Publications

Selected books

  • Secondary analysis in social research, London: Allen & Unwin, 1982, ISBN 0-04-312015-6, ISBN 0-04-312016-4
  • Social Change and Innovation in the Labour Market: Evidence from the Census SARs on Occupational Segregation and Labour Mobility, Part-Time Work and Student Jobs, Homework and Self-Employment (Oxford University Press, 1998). ISBN 0-19-829381-X
  • Work-Lifestyle Choices in the 21st Century: Preference Theory (Oxford University Press, 2000). With a Preface by Anthony Giddens. ISBN 0-19-924210-0
  • Research Design: Successful Designs for Social and Economic Research (Routledge, 2000). ISBN 978-0-415-22312-6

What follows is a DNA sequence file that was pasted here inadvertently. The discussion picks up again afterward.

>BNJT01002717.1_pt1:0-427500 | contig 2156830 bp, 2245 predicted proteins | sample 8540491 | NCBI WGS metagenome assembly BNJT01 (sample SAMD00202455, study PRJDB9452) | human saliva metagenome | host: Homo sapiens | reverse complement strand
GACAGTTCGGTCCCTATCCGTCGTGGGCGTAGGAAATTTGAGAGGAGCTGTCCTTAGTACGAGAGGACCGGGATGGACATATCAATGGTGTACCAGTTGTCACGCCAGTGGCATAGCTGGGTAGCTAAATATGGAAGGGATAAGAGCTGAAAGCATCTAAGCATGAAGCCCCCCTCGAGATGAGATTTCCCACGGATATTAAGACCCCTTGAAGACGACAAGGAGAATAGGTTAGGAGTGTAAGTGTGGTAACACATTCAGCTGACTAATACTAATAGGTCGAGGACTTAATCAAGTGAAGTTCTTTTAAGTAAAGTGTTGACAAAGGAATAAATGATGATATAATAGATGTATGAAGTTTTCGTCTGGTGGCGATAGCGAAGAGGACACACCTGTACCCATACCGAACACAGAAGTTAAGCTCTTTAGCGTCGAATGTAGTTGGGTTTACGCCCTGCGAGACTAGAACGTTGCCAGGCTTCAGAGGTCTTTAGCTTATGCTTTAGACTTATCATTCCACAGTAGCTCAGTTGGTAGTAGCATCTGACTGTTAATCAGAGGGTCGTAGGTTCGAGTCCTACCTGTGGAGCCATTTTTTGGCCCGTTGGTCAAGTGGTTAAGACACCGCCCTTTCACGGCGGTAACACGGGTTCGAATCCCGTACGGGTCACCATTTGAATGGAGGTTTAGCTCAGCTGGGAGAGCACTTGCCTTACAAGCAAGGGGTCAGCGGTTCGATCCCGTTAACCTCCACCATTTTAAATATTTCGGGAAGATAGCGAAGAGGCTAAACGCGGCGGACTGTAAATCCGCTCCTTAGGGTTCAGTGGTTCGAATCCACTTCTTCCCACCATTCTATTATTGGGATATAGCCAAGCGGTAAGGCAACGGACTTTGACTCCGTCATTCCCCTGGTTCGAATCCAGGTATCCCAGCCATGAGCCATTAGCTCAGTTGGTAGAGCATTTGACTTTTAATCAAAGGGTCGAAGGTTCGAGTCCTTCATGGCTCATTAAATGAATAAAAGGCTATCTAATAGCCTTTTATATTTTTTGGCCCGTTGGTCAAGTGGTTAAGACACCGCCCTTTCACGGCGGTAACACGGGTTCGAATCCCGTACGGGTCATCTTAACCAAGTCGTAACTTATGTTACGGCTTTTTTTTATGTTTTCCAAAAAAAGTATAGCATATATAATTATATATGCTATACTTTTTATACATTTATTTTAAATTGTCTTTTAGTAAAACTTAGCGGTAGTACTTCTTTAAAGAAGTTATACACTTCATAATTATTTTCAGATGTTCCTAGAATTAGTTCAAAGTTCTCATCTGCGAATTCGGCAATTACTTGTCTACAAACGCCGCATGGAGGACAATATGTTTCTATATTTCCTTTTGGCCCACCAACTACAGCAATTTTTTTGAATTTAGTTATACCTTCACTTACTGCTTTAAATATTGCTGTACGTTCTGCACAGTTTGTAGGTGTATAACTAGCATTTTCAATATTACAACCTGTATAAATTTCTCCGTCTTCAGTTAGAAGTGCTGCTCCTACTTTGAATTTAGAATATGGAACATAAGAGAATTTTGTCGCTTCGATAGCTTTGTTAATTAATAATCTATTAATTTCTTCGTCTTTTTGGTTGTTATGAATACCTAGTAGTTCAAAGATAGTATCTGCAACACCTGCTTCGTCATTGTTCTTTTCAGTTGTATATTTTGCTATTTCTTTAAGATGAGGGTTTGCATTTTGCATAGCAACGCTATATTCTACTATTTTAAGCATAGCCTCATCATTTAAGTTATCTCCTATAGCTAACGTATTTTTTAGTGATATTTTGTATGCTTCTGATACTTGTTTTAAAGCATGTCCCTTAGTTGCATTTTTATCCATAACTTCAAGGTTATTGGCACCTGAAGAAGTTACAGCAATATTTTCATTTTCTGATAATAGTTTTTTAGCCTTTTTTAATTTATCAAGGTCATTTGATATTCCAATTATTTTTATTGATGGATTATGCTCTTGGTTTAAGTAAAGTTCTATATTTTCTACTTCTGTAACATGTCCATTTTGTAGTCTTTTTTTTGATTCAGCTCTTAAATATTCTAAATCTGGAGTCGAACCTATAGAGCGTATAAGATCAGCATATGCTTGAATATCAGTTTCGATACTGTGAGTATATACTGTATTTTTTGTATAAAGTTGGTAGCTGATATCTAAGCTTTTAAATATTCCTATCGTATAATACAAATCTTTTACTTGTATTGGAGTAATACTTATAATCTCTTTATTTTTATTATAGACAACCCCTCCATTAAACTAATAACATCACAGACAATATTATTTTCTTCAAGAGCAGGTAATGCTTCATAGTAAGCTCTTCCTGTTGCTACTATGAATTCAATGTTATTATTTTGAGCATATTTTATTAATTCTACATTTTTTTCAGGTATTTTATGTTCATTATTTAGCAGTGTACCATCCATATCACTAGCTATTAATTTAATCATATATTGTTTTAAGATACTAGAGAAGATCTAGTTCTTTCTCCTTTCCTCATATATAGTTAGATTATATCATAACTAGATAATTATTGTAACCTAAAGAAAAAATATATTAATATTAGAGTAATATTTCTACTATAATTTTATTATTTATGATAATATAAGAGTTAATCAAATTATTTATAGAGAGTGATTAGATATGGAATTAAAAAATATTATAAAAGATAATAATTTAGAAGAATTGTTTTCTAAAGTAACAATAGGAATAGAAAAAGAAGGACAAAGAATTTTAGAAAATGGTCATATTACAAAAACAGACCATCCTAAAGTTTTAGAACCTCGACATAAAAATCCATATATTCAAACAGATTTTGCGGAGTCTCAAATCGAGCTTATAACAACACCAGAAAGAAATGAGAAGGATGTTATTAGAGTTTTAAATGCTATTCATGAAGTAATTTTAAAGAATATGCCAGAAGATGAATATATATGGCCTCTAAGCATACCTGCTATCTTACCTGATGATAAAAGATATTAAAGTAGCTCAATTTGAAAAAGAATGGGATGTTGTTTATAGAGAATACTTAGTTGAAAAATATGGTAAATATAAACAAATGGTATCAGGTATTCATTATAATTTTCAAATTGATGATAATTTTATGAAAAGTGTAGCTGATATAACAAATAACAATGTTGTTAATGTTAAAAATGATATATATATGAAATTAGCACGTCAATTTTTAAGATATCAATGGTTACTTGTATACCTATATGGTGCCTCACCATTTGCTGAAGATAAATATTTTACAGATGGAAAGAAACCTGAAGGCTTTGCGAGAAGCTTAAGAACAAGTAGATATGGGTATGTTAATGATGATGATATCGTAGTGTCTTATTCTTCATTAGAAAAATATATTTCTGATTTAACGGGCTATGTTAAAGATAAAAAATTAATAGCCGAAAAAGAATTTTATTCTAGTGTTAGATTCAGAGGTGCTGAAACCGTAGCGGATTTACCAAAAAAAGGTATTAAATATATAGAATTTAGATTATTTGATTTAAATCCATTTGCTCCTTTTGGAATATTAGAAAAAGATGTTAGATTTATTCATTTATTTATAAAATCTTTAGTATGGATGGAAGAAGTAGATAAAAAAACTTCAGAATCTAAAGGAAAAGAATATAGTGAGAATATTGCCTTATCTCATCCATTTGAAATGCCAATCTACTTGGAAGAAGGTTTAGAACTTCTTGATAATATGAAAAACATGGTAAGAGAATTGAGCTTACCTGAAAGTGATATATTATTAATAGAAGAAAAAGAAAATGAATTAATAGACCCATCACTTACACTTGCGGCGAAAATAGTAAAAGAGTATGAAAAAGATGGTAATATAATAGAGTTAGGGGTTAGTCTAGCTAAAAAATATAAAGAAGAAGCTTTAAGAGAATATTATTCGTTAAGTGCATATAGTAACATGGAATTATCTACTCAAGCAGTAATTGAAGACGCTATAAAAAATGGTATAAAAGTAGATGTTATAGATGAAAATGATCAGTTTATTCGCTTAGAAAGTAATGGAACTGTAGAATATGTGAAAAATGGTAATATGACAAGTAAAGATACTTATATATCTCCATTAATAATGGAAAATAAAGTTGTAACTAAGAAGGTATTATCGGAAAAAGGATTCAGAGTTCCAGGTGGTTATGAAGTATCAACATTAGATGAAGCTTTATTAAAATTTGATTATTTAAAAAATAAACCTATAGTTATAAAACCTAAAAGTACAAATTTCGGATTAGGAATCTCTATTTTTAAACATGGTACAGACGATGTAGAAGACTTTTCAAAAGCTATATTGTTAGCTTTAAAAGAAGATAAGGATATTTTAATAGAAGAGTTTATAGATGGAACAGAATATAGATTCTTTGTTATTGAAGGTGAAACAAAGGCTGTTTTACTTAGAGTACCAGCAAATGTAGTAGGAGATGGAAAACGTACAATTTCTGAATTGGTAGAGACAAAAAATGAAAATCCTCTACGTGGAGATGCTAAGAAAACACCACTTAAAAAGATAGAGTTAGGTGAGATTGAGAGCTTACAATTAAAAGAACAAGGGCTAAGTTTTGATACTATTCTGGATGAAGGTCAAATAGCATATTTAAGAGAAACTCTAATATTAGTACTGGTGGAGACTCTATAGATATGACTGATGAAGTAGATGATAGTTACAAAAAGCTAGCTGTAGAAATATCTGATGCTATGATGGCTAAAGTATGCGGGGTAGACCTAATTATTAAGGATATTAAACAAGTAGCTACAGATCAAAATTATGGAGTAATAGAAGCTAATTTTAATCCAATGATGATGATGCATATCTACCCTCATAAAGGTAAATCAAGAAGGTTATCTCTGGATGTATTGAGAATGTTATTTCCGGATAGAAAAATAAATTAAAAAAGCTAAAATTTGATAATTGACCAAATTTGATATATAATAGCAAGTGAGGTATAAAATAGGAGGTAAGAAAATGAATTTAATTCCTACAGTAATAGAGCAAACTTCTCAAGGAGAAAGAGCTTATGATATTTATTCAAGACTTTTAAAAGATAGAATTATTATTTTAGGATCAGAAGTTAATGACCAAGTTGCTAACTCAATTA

• Models of the Family in Modern Societies: Ideals and Realities (Ashgate Publishers|Ashgate, 2003). ISBN 0-7546-4406-5
  • Key Issues in Women's Work (Glasshouse Press, 1996, 2004). ISBN 1-904385-16-8
  • Modelos de Familia en las Sociedades Modernas: Ideales y Realidades (Centro de Investigaciones Sociológicas, 2005). ISBN 978-84-7476-378-2
  • Little Britons: Financing Childcare Choice (Policy Exchange, 2008), with Karen Bradley, Emily Price and Louisa Mitchell. ISBN 978-1-906097-21-9
  • Honey Money: The Power of Erotic Capital, 2011
  • Pdf-icon-intern.svg Feminist myths and magic medicine: The flawed thinking behind calls for further equality legislation (Centre for Policy Studies, 2011). ISBN 978-1-90699631-4

Selected articles

  • "Developing a sociology for the twenty-first century: Preference Theory". British Journal of Sociology 49 (1998): 137-43.